hopefully sooner than later.
Many of the pieces come from professional comedy writers talking about their fields, or are about TV, such as Wendy Spero's piece on scoring internships to Conan and Letterman, and taking them both. Is rejection more inherent to comedians and comedy writers than other professions? Do you think comedians are better equipped to deal with rejection, because they can turn it into jokes?
I would have to say that as people we are all equally subject to rejection no matter who we are or what we do. Rejection is everywhere. Every new accomplishment and level of life opens up new kinds of rejections and disappointments that we have to face. It is how we individually deal with and process these rejections that can make one stand out over another. I do not think that comedians are better equipped to deal with rejection than anyone else, some may say the exact opposite, and just because a comedian is making a joke about a painful subject, that does not mean the pain is wiped away. Making jokes is just one unique way that particular group of people deals with their hardships.
The book also features some rejections of the more personal variety, around the authors' love lives, including New York comedians Sara Schaefer and Katina Corrao, but there are more professional rejections featured. Do people find it easier to share their professional horror stories rather than their private ones?
I think that has a lot to do with it but also I think comedians and writers have a lot more accessible professionally rejected material on hand then they do the love related. A lot of people have told me "If I only had that letter I wrote to that girl I loved," but they don't because she has it.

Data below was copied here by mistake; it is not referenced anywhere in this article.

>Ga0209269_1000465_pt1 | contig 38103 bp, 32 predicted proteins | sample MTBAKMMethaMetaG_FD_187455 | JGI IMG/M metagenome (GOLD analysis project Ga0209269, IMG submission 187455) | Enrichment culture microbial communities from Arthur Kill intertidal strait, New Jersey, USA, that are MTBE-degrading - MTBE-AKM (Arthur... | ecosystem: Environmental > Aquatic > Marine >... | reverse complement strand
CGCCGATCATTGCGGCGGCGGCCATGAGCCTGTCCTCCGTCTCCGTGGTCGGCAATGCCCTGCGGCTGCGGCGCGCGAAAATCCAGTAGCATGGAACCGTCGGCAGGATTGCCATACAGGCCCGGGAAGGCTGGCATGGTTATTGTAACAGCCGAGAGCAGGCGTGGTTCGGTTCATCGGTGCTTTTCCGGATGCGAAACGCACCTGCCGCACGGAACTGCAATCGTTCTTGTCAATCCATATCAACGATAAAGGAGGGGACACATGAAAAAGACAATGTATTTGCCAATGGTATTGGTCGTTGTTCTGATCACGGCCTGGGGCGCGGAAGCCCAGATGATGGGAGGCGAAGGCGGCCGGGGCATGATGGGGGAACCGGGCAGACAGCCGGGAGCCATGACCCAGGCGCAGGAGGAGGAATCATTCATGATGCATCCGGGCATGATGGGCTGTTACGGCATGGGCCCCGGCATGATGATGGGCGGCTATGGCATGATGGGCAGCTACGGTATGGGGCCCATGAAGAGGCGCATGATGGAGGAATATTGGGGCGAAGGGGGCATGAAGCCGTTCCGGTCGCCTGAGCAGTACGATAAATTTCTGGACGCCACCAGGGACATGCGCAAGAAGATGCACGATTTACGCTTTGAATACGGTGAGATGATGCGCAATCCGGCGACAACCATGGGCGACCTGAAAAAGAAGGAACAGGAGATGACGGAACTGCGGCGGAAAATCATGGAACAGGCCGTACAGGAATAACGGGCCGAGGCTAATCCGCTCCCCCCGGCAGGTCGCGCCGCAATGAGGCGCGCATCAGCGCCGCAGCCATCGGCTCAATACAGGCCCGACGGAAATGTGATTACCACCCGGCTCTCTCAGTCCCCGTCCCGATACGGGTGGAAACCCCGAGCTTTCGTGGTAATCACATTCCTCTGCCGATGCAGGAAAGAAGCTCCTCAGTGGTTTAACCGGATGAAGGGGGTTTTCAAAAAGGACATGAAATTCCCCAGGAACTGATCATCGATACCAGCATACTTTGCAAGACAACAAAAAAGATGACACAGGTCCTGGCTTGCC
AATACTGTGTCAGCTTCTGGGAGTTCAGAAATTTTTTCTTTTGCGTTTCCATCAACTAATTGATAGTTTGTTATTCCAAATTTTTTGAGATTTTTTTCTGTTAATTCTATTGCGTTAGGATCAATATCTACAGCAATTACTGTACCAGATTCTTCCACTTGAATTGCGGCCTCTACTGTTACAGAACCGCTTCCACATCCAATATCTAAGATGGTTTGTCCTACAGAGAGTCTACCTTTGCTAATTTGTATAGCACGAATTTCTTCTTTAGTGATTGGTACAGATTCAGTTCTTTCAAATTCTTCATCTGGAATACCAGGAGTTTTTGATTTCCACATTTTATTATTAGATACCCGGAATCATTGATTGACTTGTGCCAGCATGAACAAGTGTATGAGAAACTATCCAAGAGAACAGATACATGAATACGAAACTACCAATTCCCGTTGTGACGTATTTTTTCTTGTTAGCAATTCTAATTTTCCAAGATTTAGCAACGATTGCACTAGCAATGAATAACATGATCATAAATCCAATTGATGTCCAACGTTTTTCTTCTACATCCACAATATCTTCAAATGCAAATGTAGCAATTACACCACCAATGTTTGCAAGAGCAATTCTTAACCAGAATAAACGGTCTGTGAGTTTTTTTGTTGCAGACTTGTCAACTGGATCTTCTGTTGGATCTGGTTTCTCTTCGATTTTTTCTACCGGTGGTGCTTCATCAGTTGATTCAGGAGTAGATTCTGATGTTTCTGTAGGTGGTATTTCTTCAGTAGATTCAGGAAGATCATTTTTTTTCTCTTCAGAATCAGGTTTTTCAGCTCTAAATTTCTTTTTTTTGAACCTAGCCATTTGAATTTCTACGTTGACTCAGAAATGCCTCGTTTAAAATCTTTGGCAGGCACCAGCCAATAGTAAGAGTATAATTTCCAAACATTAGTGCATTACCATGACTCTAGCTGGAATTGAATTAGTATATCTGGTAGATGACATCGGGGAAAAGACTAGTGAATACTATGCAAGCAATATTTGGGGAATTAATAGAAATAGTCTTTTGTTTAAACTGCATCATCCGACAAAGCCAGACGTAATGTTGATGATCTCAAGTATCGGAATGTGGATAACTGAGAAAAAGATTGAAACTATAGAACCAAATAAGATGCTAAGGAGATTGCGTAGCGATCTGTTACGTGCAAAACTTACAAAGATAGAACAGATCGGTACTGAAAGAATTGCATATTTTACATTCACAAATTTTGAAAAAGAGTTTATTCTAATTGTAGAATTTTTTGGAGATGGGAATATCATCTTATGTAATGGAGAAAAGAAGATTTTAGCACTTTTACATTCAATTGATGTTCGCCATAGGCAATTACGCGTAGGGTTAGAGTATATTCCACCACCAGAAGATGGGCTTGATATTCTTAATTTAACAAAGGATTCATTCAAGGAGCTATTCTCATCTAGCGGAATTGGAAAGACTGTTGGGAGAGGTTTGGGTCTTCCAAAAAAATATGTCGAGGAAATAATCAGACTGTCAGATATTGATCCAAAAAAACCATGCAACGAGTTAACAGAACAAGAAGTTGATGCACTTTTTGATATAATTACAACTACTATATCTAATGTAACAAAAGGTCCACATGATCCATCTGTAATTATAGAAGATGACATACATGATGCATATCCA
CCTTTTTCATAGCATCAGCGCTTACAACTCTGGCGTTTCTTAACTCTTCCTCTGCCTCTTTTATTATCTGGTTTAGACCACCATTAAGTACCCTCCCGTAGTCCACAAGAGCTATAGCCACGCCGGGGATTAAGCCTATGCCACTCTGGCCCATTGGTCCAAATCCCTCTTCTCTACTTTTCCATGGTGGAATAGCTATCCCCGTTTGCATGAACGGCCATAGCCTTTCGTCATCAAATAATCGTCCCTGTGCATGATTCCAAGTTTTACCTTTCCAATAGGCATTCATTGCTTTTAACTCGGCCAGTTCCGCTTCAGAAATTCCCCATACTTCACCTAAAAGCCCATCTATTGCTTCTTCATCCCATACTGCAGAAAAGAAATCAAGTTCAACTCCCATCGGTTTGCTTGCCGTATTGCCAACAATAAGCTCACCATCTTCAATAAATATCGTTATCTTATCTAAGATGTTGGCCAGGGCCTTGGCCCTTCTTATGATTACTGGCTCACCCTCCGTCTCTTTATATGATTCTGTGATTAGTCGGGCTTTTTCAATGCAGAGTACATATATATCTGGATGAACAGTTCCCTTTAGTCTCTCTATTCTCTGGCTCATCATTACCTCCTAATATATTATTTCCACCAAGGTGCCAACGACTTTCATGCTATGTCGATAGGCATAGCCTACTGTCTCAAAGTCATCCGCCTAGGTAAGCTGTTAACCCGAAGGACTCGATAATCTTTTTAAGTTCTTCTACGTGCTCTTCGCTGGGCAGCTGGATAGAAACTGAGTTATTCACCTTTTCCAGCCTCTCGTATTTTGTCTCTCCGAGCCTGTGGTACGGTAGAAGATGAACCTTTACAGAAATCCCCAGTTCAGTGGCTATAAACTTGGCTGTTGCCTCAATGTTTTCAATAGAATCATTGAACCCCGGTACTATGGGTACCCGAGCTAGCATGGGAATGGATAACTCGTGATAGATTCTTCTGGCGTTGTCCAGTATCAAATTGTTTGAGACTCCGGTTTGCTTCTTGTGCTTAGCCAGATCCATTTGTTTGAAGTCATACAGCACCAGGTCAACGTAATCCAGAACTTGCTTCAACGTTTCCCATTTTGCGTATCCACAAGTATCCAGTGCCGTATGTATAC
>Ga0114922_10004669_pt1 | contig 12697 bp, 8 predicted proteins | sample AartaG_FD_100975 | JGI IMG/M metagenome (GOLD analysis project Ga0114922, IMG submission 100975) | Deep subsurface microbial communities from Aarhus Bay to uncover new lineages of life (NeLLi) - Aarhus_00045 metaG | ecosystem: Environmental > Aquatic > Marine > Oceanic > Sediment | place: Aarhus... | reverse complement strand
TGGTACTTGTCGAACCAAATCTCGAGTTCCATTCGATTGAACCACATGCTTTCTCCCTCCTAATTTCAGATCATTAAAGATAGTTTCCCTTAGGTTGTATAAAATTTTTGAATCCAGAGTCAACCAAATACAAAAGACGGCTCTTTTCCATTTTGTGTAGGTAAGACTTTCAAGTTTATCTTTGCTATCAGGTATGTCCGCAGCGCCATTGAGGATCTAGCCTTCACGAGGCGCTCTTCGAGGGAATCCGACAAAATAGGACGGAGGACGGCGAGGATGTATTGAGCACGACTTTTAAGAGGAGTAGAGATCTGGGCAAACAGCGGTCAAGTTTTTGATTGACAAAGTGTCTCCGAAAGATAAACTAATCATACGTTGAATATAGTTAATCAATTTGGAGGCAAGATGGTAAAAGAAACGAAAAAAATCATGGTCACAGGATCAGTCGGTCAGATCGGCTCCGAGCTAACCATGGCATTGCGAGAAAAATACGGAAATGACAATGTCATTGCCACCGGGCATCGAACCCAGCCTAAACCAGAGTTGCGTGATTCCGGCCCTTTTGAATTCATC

What's been the biggest rejection you've ever faced, and how did you deal with it?
It is too hard to choose one particular rejection as the biggest one I ever faced. They are all not fun and depending on how close you are to them each one can feel like the biggest at the time. I'm sure there are plenty more to come. I do use the show as a quick fix each month for the rejections I've personally faced since the previous show. I open the show by sharing my own rejected material and or stories.
What was your most recent rejection?
All this rejection talk and putting my own rejections on display each month can't I please just focus on a few recent acceptances? I have a book coming out today (order now!) and I was recently hired to be blogger for Late Night with Jimmy Fallon. All things I am very excited about --but of course, different kinds of rejections can and will arise from them.
Is there a part of you that relishes rejection now because it's good fodder?
Of course, of course, of course. I don't want anyone to get hurt. But of course. Of coooooooooouuuuuurse. Of course.
What public figure's rejection most fascinates you, and what advice would you have for them?
Britney Spears. I just want to wrap her up in a warm blanket and make her some soup. I have NO advice for her. I have no idea how to begin to give her advice. Maybe I'd tell her to tell her dad not to wear that Halloween mask around her kids ever again.
What can we expect at the Rejected book party tonight?
We can expect some really cool and funny "live performance versions" of stuff in the book from David Wain, David Rees, Mike Albo, Sara Schaefer, Katina Corrao, Dave Hill, Todd Levin, Tom McCaffrey, Odd Todd. Live music from The Defibulators and Adira Amram, a duet with Adira Amram and my dad, FREE cupcakes from my cousin Melissa from the blog Life in a Peanut Shell, and copies of the book that I will sign if you want me to.
Find out more about Friedman and The Rejection Show at www.rejectionshow.com. Rejected: Tales of the Failed, Dumped and Canceled is available now. The book release party takes place at 7:30 tonight at The Bell House, 149 7th Street, Brooklyn, New York.